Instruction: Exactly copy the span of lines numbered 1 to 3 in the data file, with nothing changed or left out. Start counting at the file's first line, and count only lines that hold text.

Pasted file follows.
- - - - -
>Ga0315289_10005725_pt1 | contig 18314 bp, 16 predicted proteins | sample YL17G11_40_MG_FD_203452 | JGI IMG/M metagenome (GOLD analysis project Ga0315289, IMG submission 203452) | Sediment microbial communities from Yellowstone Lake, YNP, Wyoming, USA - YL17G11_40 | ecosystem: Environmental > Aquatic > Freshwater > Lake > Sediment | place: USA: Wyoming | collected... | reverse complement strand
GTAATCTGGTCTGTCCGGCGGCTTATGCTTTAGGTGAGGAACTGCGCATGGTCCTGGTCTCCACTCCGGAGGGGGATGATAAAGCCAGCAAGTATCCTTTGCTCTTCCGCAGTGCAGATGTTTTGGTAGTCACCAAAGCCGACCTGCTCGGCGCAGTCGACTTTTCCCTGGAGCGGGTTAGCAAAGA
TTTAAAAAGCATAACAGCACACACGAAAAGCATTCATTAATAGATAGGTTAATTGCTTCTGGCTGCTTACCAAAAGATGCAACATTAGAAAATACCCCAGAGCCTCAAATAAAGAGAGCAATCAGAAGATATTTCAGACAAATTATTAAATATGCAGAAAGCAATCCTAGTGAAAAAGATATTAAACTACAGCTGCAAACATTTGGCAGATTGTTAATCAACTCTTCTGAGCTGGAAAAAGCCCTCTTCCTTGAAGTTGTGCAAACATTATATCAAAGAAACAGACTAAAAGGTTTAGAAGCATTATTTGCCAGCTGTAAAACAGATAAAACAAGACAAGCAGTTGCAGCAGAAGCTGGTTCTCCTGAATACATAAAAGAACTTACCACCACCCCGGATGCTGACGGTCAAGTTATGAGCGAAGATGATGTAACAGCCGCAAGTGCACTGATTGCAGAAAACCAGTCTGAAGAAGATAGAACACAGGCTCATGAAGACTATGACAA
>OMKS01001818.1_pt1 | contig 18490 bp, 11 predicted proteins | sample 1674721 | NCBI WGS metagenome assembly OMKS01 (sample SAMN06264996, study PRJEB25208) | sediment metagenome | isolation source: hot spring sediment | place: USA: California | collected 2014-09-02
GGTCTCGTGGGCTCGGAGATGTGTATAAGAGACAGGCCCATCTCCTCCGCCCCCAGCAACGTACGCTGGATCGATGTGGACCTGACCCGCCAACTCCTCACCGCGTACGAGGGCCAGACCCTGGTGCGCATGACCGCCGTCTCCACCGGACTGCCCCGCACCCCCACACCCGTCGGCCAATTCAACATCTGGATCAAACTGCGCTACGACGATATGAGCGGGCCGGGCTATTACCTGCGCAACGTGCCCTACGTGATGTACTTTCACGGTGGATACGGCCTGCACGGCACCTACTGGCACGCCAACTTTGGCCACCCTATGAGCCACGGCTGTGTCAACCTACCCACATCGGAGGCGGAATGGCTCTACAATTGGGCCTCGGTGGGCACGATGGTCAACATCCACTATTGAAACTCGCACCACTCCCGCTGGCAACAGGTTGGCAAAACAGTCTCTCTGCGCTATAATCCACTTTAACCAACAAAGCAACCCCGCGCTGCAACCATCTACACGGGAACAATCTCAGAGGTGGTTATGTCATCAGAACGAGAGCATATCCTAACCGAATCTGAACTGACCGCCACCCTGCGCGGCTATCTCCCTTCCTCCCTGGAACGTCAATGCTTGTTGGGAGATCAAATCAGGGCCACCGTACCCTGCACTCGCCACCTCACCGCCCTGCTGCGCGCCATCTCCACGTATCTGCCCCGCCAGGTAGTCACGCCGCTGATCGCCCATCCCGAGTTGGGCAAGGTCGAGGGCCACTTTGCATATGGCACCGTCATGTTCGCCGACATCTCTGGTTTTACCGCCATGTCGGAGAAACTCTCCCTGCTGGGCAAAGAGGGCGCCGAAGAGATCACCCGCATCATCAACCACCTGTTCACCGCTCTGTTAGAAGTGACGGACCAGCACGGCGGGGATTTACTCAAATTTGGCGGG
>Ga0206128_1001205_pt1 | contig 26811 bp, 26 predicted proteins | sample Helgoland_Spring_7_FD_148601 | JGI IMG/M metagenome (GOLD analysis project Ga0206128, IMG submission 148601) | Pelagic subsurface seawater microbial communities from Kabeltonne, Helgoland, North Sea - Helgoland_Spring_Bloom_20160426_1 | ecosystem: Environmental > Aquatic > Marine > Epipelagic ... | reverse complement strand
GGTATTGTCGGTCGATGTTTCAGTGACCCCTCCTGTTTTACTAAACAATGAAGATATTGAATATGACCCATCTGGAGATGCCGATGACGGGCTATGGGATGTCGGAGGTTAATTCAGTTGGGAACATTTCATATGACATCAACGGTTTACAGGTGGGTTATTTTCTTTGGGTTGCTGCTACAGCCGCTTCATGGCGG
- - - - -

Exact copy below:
>Ga0315289_10005725_pt1 | contig 18314 bp, 16 predicted proteins | sample YL17G11_40_MG_FD_203452 | JGI IMG/M metagenome (GOLD analysis project Ga0315289, IMG submission 203452) | Sediment microbial communities from Yellowstone Lake, YNP, Wyoming, USA - YL17G11_40 | ecosystem: Environmental > Aquatic > Freshwater > Lake > Sediment | place: USA: Wyoming | collected... | reverse complement strand
GTAATCTGGTCTGTCCGGCGGCTTATGCTTTAGGTGAGGAACTGCGCATGGTCCTGGTCTCCACTCCGGAGGGGGATGATAAAGCCAGCAAGTATCCTTTGCTCTTCCGCAGTGCAGATGTTTTGGTAGTCACCAAAGCCGACCTGCTCGGCGCAGTCGACTTTTCCCTGGAGCGGGTTAGCAAAGA
TTTAAAAAGCATAACAGCACACACGAAAAGCATTCATTAATAGATAGGTTAATTGCTTCTGGCTGCTTACCAAAAGATGCAACATTAGAAAATACCCCAGAGCCTCAAATAAAGAGAGCAATCAGAAGATATTTCAGACAAATTATTAAATATGCAGAAAGCAATCCTAGTGAAAAAGATATTAAACTACAGCTGCAAACATTTGGCAGATTGTTAATCAACTCTTCTGAGCTGGAAAAAGCCCTCTTCCTTGAAGTTGTGCAAACATTATATCAAAGAAACAGACTAAAAGGTTTAGAAGCATTATTTGCCAGCTGTAAAACAGATAAAACAAGACAAGCAGTTGCAGCAGAAGCTGGTTCTCCTGAATACATAAAAGAACTTACCACCACCCCGGATGCTGACGGTCAAGTTATGAGCGAAGATGATGTAACAGCCGCAAGTGCACTGATTGCAGAAAACCAGTCTGAAGAAGATAGAACACAGGCTCATGAAGACTATGACAA